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By L. Poorter, F. Bongers, F.N'. Kouamý, Visit Amazon's W.D. Hawthorne Page, search results, Learn about Author Central, W.D. Hawthorne,

ISBN-10: 0851997341

ISBN-13: 9780851997346

The rain forests of West Africa were special as one of many world's hotspots of biodiversity. They expand from Ghana to Senegal and are known as the higher Guinean forests. due to their remoted place, they harbor loads of infrequent and endemic animal and plant species.

This publication specializes in the biodiversity and ecology of those forests. It analyzes the criteria that provide upward push to biodiversity and constitution tropical plant groups. it is usually an atlas with ecological profiles of infrequent plant species and big trees species.

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Extra resources for Biodiversity of West African Forests: An Ecological Atlas of Woody Plant Species

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Not all forests in that domain have been cut however. A certain number of forests which are not “forêts classées” still exist today, often as groves that are difficult to access or are unexploitable. In and around “forêts classées” the regulations against clearing for agricultural use, although in principle absolute, have not always been respected. As a result of this, more than half of the “forêts classées” area has been cleared. Numerous factors determine conservation: the existence of real management and protection projects (as for example in the Taï National Park and the Yapo forest), population pressure around the forests, accessibility and exploitability of the forests.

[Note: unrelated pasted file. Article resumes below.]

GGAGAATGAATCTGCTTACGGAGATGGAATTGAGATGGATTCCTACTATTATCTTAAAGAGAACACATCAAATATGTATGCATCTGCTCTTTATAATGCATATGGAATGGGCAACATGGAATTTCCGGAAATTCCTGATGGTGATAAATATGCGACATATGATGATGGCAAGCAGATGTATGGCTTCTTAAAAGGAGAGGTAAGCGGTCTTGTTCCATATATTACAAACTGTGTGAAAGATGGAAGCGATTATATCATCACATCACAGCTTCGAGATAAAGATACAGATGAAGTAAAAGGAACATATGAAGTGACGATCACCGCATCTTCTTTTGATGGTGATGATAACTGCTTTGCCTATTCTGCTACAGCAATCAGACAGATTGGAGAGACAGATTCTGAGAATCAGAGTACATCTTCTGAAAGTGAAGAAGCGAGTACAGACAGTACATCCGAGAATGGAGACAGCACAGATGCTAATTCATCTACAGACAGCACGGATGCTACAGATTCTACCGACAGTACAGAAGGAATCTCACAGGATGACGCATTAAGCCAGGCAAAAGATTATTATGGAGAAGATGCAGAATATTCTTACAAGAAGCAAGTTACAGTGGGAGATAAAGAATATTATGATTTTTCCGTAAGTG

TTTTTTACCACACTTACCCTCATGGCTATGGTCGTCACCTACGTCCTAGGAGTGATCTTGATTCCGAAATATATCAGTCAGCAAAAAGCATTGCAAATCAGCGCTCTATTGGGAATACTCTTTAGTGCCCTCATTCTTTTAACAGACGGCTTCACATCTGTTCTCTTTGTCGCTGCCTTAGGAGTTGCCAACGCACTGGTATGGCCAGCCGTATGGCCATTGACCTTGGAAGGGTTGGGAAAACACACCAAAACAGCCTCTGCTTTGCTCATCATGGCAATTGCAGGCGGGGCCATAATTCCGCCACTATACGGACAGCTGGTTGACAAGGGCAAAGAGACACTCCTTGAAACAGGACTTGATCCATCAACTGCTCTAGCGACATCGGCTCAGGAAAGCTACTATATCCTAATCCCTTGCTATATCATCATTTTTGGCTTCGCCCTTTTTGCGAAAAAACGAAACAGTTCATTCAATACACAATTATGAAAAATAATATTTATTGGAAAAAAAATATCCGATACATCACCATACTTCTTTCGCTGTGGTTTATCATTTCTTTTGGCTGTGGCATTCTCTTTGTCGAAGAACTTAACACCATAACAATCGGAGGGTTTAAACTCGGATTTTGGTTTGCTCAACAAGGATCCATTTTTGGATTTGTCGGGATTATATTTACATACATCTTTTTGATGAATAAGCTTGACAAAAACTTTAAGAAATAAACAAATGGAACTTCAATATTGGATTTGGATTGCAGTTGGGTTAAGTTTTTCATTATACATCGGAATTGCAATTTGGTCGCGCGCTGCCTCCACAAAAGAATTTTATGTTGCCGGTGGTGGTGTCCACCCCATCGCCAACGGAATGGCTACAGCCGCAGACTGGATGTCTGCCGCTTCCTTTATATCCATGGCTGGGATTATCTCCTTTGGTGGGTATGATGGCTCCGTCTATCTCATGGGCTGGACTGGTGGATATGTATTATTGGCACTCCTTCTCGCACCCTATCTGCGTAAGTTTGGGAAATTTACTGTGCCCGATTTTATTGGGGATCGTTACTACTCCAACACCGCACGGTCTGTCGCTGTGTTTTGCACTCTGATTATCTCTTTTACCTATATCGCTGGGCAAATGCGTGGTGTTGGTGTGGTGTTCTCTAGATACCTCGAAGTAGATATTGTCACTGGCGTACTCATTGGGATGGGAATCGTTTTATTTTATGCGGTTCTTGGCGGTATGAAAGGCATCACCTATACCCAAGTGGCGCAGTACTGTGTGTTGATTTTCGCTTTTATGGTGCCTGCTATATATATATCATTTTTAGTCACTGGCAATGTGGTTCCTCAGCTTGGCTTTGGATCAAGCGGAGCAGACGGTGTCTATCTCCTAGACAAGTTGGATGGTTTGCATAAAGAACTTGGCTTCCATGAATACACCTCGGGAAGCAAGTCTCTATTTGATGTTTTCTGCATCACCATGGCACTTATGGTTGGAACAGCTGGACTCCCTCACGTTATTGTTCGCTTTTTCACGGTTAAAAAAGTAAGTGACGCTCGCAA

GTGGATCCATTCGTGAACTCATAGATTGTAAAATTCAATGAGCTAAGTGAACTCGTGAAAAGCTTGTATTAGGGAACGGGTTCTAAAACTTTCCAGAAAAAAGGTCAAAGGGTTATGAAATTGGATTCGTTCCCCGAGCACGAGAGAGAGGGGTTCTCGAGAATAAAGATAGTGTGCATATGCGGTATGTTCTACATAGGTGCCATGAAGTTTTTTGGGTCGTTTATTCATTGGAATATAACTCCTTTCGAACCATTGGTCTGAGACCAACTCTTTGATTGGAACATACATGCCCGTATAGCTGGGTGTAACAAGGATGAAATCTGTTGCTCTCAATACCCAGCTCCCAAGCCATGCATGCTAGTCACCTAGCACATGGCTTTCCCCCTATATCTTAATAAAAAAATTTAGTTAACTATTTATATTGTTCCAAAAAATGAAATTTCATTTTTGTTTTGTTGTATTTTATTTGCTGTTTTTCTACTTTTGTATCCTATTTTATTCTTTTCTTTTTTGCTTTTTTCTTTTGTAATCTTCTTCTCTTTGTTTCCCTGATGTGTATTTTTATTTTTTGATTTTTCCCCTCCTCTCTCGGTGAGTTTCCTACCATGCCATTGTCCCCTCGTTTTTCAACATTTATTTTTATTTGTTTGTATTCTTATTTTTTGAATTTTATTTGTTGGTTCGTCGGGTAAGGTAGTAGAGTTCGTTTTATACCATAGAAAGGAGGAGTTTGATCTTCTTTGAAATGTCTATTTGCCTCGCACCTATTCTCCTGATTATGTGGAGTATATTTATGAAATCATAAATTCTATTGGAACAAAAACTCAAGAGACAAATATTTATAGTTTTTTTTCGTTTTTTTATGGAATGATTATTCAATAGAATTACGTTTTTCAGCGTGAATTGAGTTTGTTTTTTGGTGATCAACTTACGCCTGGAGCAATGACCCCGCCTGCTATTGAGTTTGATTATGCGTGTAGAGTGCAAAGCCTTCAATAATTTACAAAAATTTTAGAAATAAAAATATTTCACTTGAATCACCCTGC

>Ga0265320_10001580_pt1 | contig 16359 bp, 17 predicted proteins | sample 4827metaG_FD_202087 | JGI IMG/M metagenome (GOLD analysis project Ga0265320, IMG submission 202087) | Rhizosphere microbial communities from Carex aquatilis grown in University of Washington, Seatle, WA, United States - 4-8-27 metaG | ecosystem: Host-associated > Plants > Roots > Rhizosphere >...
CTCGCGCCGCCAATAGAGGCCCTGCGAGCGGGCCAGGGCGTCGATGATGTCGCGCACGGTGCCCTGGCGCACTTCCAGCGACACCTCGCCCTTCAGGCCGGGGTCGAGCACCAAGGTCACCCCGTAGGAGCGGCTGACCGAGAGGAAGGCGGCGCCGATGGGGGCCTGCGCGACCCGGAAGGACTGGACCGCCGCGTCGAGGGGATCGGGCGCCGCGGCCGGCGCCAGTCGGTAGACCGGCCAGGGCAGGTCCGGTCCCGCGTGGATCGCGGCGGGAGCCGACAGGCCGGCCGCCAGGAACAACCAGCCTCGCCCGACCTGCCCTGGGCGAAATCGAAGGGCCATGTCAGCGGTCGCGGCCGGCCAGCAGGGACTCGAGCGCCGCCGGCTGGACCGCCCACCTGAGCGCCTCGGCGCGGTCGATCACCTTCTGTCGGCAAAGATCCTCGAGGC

12 Development of human population and of deforestation in Côte d’Ivoire. constitutes a brake to the flow of migrants. The “modernisation” of land rights is not without conflicts with the traditional land system. In addition, in times of economic crisis, many people are drawn to agriculture as a means of survival, putting more pressure on the lands as yet unoccupied. At the scale of the entire system (9), the lack of equilibrium of the relationship with the environment that was prevalent during the 1950s is still in place.

The future development remains unclear: forest regeneration, stabilisation, or disappearance? Until the 1950s, the main attack on the forest was forest exploitation itself. The boom in cash crops was still to come and the population density remained very low. Then the plantation economy started, and in its initial phase the growth of the population had a very negative impact on the forest. Later, population growth lost its impact, partly due to intensification of land exploitation, partly to measures of land management and development.

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